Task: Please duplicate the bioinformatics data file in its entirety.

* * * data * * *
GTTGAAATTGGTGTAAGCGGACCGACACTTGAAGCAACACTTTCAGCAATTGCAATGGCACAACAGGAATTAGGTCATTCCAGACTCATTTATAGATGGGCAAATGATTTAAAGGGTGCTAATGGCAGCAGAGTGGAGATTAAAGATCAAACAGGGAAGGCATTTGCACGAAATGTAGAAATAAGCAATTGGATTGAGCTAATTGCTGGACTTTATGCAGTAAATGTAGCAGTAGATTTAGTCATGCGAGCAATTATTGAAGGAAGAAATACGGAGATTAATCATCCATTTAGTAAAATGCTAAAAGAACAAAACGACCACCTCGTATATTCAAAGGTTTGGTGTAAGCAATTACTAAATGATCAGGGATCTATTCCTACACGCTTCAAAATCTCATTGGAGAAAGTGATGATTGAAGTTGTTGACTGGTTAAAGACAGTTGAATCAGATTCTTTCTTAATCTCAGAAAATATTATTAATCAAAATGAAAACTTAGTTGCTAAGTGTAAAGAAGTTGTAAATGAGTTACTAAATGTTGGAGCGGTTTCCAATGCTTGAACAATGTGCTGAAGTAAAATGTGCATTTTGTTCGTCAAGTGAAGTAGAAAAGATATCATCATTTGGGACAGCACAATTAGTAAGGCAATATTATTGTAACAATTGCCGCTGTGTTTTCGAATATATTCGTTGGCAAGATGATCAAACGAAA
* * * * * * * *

GTTGAAATTGGTGTAAGCGGACCGACACTTGAAGCAACACTTTCAGCAATTGCAATGGCACAACAGGAATTAGGTCATTCCAGACTCATTTATAGATGGGCAAATGATTTAAAGGGTGCTAATGGCAGCAGAGTGGAGATTAAAGATCAAACAGGGAAGGCATTTGCACGAAATGTAGAAATAAGCAATTGGATTGAGCTAATTGCTGGACTTTATGCAGTAAATGTAGCAGTAGATTTAGTCATGCGAGCAATTATTGAAGGAAGAAATACGGAGATTAATCATCCATTTAGTAAAATGCTAAAAGAACAAAACGACCACCTCGTATATTCAAAGGTTTGGTGTAAGCAATTACTAAATGATCAGGGATCTATTCCTACACGCTTCAAAATCTCATTGGAGAAAGTGATGATTGAAGTTGTTGACTGGTTAAAGACAGTTGAATCAGATTCTTTCTTAATCTCAGAAAATATTATTAATCAAAATGAAAACTTAGTTGCTAAGTGTAAAGAAGTTGTAAATGAGTTACTAAATGTTGGAGCGGTTTCCAATGCTTGAACAATGTGCTGAAGTAAAATGTGCATTTTGTTCGTCAAGTGAAGTAGAAAAGATATCATCATTTGGGACAGCACAATTAGTAAGGCAATATTATTGTAACAATTGCCGCTGTGTTTTCGAATATATTCGTTGGCAAGATGATCAAACGAAA